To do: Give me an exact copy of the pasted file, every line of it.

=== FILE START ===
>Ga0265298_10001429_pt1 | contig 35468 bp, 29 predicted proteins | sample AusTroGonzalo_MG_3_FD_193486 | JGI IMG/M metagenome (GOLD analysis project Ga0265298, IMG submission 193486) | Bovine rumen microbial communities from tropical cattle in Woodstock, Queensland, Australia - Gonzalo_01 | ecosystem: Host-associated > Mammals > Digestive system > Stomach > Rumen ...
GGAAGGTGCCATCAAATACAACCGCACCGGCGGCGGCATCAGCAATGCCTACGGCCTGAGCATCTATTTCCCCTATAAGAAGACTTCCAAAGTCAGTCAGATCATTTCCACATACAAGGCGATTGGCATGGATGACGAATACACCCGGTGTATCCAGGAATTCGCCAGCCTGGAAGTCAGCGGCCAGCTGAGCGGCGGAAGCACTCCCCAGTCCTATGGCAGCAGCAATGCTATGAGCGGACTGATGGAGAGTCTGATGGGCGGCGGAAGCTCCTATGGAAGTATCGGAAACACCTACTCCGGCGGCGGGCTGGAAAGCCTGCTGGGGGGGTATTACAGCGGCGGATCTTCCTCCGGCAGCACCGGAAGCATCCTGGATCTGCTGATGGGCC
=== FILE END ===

>Ga0265298_10001429_pt1 | contig 35468 bp, 29 predicted proteins | sample AusTroGonzalo_MG_3_FD_193486 | JGI IMG/M metagenome (GOLD analysis project Ga0265298, IMG submission 193486) | Bovine rumen microbial communities from tropical cattle in Woodstock, Queensland, Australia - Gonzalo_01 | ecosystem: Host-associated > Mammals > Digestive system > Stomach > Rumen ...
GGAAGGTGCCATCAAATACAACCGCACCGGCGGCGGCATCAGCAATGCCTACGGCCTGAGCATCTATTTCCCCTATAAGAAGACTTCCAAAGTCAGTCAGATCATTTCCACATACAAGGCGATTGGCATGGATGACGAATACACCCGGTGTATCCAGGAATTCGCCAGCCTGGAAGTCAGCGGCCAGCTGAGCGGCGGAAGCACTCCCCAGTCCTATGGCAGCAGCAATGCTATGAGCGGACTGATGGAGAGTCTGATGGGCGGCGGAAGCTCCTATGGAAGTATCGGAAACACCTACTCCGGCGGCGGGCTGGAAAGCCTGCTGGGGGGGTATTACAGCGGCGGATCTTCCTCCGGCAGCACCGGAAGCATCCTGGATCTGCTGATGGGCC